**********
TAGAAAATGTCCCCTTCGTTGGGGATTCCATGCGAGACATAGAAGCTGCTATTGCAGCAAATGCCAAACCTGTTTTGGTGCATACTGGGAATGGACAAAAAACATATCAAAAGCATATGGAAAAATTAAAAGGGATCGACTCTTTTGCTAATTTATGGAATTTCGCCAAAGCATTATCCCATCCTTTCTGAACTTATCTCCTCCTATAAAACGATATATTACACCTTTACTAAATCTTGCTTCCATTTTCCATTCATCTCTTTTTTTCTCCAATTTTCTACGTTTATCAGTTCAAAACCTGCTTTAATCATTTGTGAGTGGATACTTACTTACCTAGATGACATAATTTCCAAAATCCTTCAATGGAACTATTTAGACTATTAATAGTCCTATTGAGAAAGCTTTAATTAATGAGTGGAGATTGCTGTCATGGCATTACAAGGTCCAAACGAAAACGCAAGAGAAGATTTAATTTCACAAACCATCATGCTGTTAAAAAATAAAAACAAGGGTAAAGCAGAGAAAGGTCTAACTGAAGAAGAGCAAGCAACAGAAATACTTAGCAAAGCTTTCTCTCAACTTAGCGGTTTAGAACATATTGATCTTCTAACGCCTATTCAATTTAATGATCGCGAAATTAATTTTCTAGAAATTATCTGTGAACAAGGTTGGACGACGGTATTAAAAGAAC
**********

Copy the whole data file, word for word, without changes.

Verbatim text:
TAGAAAATGTCCCCTTCGTTGGGGATTCCATGCGAGACATAGAAGCTGCTATTGCAGCAAATGCCAAACCTGTTTTGGTGCATACTGGGAATGGACAAAAAACATATCAAAAGCATATGGAAAAATTAAAAGGGATCGACTCTTTTGCTAATTTATGGAATTTCGCCAAAGCATTATCCCATCCTTTCTGAACTTATCTCCTCCTATAAAACGATATATTACACCTTTACTAAATCTTGCTTCCATTTTCCATTCATCTCTTTTTTTCTCCAATTTTCTACGTTTATCAGTTCAAAACCTGCTTTAATCATTTGTGAGTGGATACTTACTTACCTAGATGACATAATTTCCAAAATCCTTCAATGGAACTATTTAGACTATTAATAGTCCTATTGAGAAAGCTTTAATTAATGAGTGGAGATTGCTGTCATGGCATTACAAGGTCCAAACGAAAACGCAAGAGAAGATTTAATTTCACAAACCATCATGCTGTTAAAAAATAAAAACAAGGGTAAAGCAGAGAAAGGTCTAACTGAAGAAGAGCAAGCAACAGAAATACTTAGCAAAGCTTTCTCTCAACTTAGCGGTTTAGAACATATTGATCTTCTAACGCCTATTCAATTTAATGATCGCGAAATTAATTTTCTAGAAATTATCTGTGAACAAGGTTGGACGACGGTATTAAAAGAAC